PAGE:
Expert Warns Increased UK Vaccination Rates Needed to Prevent Whooping Cough Deaths 

Expert Warns Increased UK Vaccination Rates Needed to Prevent Whooping Cough Deaths  (1)
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London (Parliament News) – A leading expert warns that unless vaccination rates rise, more infants in the UK will succumb to whooping cough, with under-vaccination among pregnant women posing a significant risk to newborns.

More infants will die from whooping cough in the UK unless vaccination paces go up to slow the spread of the disease, a leading expert has cautioned, citing low take-up of vaccination among pregnant women as a particular problem.

How Can Increased Vaccination Rates Prevent Infant Deaths?

Prof Sir Andrew Pollard, a consultant paediatrician and the head of the Joint Committee on Vaccination and Immunisation, suggests the government, expressed under-vaccination was putting “the weakest– those who are too young to have been immunised– at greatest risk”.

He stated the only thing that could be done about increasing cases was to ensure higher vaccination rates. 

Why Does Low Vaccination Among Pregnant Women Worry Experts?”

He added: “But very significantly, for this very vulnerable body, those who are too young to be immunised, is the vaccination rates in pregnant women. “Very worryingly, those have dropped from a peak of about 75% of women being vaccinated during pregnancy to under 60% today, and that’s what sets these very young infants at particular risk.”

He said for most of the last decade there had not been many claims of whooping cough “because we’re all protected by the high vaccination rates”, but as soon as vaccination rates began to fall, “we see cases rising, the identical as the situation with the measles outbreak”.

What Impact Does Decreasing Vaccination Rates Have on Disease?”

He stated: “The troubling thing is that if we continue to have increased rates of spread and low rates of vaccination, there will be more babies hardly affected and sadly there will be more deaths.” Figures for England indicate 59.3% of pregnant women between October and December 2023 were immunised against whooping cough, almost 16% down on the exact quarter in 2016-17. 

Why Is London Facing Particularly Low Vaccination Rates?

London has particularly lower rates, at 36.8%. Having the vaccine during pregnancy helps bridge the immunity crack from when babies are born until they can be vaccinated. Data for 2022-23 indicates 91.8% of children had had their whooping cough vaccines by their first birthday, with experts expressing this figure also needs to be higher.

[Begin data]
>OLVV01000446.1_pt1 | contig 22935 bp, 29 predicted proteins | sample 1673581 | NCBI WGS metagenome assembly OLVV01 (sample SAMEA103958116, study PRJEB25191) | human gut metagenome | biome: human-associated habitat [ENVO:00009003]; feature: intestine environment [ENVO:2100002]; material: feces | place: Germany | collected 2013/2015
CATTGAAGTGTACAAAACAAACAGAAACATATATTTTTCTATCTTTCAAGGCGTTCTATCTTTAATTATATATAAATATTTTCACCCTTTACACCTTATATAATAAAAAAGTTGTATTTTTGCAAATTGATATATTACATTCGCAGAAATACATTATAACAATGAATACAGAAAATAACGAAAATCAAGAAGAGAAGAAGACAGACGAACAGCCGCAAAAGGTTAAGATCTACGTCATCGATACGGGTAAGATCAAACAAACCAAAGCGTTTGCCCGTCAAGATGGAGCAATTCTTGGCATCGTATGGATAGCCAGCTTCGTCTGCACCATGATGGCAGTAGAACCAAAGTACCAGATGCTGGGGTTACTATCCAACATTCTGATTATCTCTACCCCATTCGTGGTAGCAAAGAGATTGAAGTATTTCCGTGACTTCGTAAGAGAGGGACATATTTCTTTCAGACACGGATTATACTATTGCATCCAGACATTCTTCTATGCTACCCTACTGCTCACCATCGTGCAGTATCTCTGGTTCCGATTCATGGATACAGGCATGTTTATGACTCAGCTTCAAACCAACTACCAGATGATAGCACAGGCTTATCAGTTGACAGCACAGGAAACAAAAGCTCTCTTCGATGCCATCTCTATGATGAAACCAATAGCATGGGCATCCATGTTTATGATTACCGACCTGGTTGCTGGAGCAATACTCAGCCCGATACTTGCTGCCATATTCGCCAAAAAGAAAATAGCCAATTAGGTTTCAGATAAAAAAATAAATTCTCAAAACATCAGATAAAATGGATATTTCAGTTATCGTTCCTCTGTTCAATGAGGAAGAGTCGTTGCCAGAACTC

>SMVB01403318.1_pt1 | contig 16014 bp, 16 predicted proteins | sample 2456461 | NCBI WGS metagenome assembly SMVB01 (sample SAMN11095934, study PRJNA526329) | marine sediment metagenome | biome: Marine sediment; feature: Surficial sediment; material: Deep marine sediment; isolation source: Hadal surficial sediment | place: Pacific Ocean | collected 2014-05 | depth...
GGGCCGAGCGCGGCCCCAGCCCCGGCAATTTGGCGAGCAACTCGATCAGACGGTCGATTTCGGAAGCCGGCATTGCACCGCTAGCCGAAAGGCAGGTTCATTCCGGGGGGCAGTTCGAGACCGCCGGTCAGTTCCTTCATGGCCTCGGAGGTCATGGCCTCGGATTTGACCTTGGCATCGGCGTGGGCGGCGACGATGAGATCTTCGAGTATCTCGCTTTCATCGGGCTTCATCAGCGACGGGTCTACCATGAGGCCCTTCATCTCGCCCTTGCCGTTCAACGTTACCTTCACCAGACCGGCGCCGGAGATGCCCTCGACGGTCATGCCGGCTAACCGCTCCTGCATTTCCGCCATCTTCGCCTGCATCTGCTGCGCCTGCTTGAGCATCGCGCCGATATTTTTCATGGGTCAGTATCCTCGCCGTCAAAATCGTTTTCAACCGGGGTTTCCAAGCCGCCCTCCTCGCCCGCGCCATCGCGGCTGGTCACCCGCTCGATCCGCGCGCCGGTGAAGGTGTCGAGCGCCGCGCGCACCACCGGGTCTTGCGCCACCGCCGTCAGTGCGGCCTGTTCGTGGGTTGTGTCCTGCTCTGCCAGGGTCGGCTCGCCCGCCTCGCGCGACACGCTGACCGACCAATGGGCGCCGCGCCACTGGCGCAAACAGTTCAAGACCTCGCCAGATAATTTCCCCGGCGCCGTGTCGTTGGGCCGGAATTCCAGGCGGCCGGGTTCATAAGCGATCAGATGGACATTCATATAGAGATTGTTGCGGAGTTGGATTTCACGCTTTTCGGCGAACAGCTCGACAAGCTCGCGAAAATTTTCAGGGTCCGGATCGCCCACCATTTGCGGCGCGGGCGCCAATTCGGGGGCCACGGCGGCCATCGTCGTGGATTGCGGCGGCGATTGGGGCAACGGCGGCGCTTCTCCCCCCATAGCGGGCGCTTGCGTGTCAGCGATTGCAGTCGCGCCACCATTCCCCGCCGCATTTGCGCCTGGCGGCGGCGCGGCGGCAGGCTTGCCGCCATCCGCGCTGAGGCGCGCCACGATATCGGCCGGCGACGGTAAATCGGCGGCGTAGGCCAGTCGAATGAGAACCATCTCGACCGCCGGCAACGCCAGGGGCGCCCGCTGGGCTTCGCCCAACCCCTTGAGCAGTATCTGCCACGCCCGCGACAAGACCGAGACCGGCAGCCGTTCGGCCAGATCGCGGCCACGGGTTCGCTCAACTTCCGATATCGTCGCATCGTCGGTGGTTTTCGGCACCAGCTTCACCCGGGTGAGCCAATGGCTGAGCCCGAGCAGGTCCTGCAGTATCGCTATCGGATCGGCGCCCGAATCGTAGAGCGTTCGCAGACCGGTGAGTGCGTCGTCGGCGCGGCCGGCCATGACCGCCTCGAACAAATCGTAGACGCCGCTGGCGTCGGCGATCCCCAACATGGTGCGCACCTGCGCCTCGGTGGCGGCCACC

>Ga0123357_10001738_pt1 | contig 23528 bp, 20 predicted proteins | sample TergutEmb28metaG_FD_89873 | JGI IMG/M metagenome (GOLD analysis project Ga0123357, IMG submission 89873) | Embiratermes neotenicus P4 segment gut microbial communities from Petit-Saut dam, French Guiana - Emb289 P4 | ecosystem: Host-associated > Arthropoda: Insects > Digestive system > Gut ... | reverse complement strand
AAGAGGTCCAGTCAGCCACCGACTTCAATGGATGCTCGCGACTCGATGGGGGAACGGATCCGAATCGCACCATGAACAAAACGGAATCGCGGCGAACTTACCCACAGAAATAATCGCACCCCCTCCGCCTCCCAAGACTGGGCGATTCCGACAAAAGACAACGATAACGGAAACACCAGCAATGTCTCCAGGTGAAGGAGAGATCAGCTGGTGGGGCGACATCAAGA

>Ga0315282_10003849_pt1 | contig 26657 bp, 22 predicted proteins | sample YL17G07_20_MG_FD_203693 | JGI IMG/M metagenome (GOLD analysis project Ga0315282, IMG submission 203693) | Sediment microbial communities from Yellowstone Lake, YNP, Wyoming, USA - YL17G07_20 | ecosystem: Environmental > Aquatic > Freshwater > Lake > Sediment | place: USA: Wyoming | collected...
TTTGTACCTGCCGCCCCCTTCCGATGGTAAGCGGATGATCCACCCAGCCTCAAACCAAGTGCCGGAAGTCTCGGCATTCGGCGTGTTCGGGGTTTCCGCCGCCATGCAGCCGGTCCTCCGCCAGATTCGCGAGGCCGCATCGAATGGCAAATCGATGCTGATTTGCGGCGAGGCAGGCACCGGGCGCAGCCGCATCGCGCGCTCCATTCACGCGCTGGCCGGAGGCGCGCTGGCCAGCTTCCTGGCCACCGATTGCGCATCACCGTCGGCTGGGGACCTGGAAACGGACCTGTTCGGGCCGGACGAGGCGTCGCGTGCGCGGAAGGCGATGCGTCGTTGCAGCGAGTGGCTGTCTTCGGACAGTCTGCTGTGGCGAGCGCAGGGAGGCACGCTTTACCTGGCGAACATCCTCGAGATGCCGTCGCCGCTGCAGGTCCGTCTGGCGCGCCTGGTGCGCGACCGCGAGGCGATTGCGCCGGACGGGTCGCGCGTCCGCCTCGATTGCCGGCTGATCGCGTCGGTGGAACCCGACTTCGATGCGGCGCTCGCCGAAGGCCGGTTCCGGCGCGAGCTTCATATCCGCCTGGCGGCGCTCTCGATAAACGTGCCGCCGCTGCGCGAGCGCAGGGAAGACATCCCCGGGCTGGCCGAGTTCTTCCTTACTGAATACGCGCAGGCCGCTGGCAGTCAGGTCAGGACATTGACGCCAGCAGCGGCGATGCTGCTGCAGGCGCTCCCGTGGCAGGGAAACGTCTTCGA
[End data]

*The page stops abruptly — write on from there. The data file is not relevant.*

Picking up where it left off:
Figures unleashed on Thursday showed five babies in England died between January and the end of March after being diagnosed with whooping cough. More than 2,700 whooping cough cases have been registered across England so far in 2024, more than three times the number documented in the whole of last year.

The UK Health Security Agency (UKHSA) figures indicate there were 2,793 cases reported to the end of March. That corresponds with 858 cases for the whole of 2023. Dr Gayatri Amirthalingam, a consultant epidemiologist for the UKHSA, stated: “Whooping cough can affect people of all ages, but for very young babies it can be extremely serious. Our thoughts and condolences are with those families who have so tragically lost their baby.”

Massimiliano  Verde

Massimiliano Verde is a journalist at Parliament News, He is covering Society and Culture News. Boasting a Master's Degree in Political Science, stands as a prominent figure in the Italian cultural landscape. His presidency of the Neapolitan Academy, a scientifically and sociolinguistically renowned group, attests to his relentless dedication to safeguarding and promoting Neapolitan language and culture. His activism and profound expertise have propelled him into the role of interlocutor for UNESCO as part of the International Decade of Indigenous Languages (2022-2032), a prestigious acknowledgment highlighting the significance of his efforts in preserving the linguistic and cultural diversity of our planet.

Verde's fervent passion for the history and culture of Southern Italy has driven him to immerse himself in research, resulting in numerous essays and articles that delve into the peculiarities and beauties of the region. His commitment extends beyond academia, manifesting in ongoing dissemination activities aimed at acquainting the general public with the rich cultural heritage of the South. His endeavors transcend national boundaries, as evidenced by his participation in international conferences and collaboration with various foreign institutions, rendering him an ambassador of Southern culture on the global stage and fostering intercultural dialogue and mutual understanding.